In 2001, Home Depot accounted for almost one out five tools sold by Black & Decker. Today, according to the Home Channel News, the Towson, Maryland based tool-maker is reeling from income losses that are partially caused by its “partner” the Home Depot. In the face of shrinking sales, Black & Decker is shutting down its American and British power tool production facilities, and relocating them to cheaper labor markets in Mexico, China and the Czech Republic. At least three plants will close in the U.S., and 500 jobs will be lost. Home Depot’s DNA is all over this deal. The home improvement chain also competes with B&D, making its own “private label” tools in foreign countries. Home Depot uses its cheaper, foreign tools to price out the U.S. firms like Black & Decker. This puts pressure on B&D to lower its prices to Home Depot by making cheaper tools, and one of the major “cost centers” is labor. So American workers lose their paycheck because of Home Depot’s “merchandising strategy”. The other big box home improvement chains do the same thing: substitute foreign for domestic products. Lowe’s has an import program they call “Lowe’s Global Sourcing”. The company still only imports 10% of its items, says the Home Channel News, but imports are rising rapidly, just as American manufacturing jobs decline. For companies like Black & Decker to remain “competitive”, they have to kill off their American plants, and source tools from Third World Countries.What does the American economy get? We exchange manufacturing jobs at high wages, for retail sales clerk jobs at substantially lower wages. Higher wage workers have more discretionery income to put into the economy, so we lose that economic stimulus. More and more we become an economy built on “trading down” to prevailing wage and part-time retail jobs. This is why Wal-Mart, for example, is the largest private employer in America, as the middle class races to the bottom. Big box home improvement centers are not just decking tool-makers like B&D, they are drilling a big hole in the center of our manufacturing base. But ultimately, we are the real culprit. When we buy a tool made by Ryobi at Home Depot, we contribute to the decline of our domestic economy. And now, if you think you’ve bought an American-made Black & Decker tool, you’ll have to Czech it out more carefully.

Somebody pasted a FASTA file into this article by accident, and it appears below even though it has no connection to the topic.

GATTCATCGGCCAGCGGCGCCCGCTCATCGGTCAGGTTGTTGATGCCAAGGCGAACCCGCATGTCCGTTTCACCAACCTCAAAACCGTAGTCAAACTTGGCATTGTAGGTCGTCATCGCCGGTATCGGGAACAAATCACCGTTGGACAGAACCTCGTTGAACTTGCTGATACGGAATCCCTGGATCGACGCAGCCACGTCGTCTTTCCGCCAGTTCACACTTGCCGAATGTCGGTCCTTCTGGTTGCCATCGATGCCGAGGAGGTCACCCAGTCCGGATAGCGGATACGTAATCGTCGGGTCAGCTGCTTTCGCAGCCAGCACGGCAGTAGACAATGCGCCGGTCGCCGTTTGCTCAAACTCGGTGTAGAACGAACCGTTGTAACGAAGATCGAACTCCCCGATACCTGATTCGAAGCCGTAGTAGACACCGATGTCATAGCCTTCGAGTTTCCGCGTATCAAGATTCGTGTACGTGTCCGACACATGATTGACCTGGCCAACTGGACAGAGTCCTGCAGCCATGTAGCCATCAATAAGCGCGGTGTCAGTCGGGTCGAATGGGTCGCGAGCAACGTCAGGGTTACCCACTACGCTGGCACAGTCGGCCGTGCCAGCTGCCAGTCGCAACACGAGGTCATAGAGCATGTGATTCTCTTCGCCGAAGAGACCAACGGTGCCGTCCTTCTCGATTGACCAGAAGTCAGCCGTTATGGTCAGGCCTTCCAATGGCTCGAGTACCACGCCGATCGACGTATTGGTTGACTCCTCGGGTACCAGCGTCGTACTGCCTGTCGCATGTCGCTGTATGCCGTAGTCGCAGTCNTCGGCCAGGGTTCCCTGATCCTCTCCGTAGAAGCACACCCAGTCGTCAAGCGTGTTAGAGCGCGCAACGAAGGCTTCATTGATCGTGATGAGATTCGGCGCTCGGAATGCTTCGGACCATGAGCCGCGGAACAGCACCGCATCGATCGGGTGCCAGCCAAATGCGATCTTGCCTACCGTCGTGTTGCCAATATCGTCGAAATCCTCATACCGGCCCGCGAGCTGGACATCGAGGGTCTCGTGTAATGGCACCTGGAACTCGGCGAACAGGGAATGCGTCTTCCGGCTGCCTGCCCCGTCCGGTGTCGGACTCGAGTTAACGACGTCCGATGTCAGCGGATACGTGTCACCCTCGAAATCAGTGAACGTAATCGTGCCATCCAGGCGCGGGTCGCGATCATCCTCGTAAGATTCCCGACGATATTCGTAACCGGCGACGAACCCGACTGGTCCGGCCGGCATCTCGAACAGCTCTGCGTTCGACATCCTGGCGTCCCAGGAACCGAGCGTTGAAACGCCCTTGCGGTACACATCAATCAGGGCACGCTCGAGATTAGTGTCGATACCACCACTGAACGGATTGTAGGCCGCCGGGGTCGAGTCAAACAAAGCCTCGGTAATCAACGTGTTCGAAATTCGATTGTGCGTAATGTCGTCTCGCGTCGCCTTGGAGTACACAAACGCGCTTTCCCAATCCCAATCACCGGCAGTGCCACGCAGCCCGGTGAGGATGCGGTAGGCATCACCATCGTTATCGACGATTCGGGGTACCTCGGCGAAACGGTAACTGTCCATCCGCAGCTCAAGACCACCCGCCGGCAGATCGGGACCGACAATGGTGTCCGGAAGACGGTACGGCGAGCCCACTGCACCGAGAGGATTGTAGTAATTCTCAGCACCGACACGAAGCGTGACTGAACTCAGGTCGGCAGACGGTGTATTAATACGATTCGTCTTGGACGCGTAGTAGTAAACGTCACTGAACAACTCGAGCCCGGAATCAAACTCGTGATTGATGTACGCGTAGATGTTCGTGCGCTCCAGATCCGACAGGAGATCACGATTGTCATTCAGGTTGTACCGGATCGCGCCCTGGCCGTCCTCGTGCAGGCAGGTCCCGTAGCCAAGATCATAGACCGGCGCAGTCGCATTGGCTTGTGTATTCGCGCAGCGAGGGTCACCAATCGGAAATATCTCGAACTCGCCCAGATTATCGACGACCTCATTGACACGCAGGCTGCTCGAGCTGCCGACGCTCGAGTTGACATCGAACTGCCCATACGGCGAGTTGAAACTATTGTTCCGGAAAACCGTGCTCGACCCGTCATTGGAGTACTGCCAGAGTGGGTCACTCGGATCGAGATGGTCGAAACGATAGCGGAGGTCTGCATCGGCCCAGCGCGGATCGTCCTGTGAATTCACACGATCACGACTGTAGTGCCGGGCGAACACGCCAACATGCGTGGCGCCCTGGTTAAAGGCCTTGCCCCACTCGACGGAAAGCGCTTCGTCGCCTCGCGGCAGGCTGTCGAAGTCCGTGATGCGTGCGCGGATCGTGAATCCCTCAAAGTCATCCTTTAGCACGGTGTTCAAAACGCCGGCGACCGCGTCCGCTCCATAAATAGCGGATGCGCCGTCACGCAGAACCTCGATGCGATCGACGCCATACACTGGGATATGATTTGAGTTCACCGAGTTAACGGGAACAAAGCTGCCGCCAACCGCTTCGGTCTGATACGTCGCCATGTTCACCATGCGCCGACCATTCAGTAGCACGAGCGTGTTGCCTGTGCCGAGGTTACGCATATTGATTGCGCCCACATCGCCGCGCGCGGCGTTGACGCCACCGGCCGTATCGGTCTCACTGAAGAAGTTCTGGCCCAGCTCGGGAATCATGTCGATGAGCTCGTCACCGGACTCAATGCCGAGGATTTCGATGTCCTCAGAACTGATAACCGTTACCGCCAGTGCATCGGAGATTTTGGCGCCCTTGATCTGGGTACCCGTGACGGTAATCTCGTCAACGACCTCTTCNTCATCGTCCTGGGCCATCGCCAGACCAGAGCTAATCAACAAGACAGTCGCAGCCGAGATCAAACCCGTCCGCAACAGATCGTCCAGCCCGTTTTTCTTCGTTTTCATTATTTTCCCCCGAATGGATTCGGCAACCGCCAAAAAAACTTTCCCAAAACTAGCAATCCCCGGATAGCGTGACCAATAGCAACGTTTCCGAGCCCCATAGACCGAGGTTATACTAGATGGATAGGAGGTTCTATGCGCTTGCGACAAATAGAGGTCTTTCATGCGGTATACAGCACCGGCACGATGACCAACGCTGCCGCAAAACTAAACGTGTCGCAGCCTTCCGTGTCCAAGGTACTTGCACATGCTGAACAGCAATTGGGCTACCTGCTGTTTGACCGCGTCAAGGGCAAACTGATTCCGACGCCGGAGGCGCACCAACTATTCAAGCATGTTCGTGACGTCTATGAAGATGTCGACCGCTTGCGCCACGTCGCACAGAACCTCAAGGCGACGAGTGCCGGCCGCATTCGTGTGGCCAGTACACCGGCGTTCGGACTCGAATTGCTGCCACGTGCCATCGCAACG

: Home Depot likes to say “Good Things Happen when Home Depot Comes to Town.” Just ask the laid-off workers who used to make Black & Decker tools. For more stories about the displacement of American manufacturing, search this database by “foreign” or “import”. See also the story about Fruit of the Loom.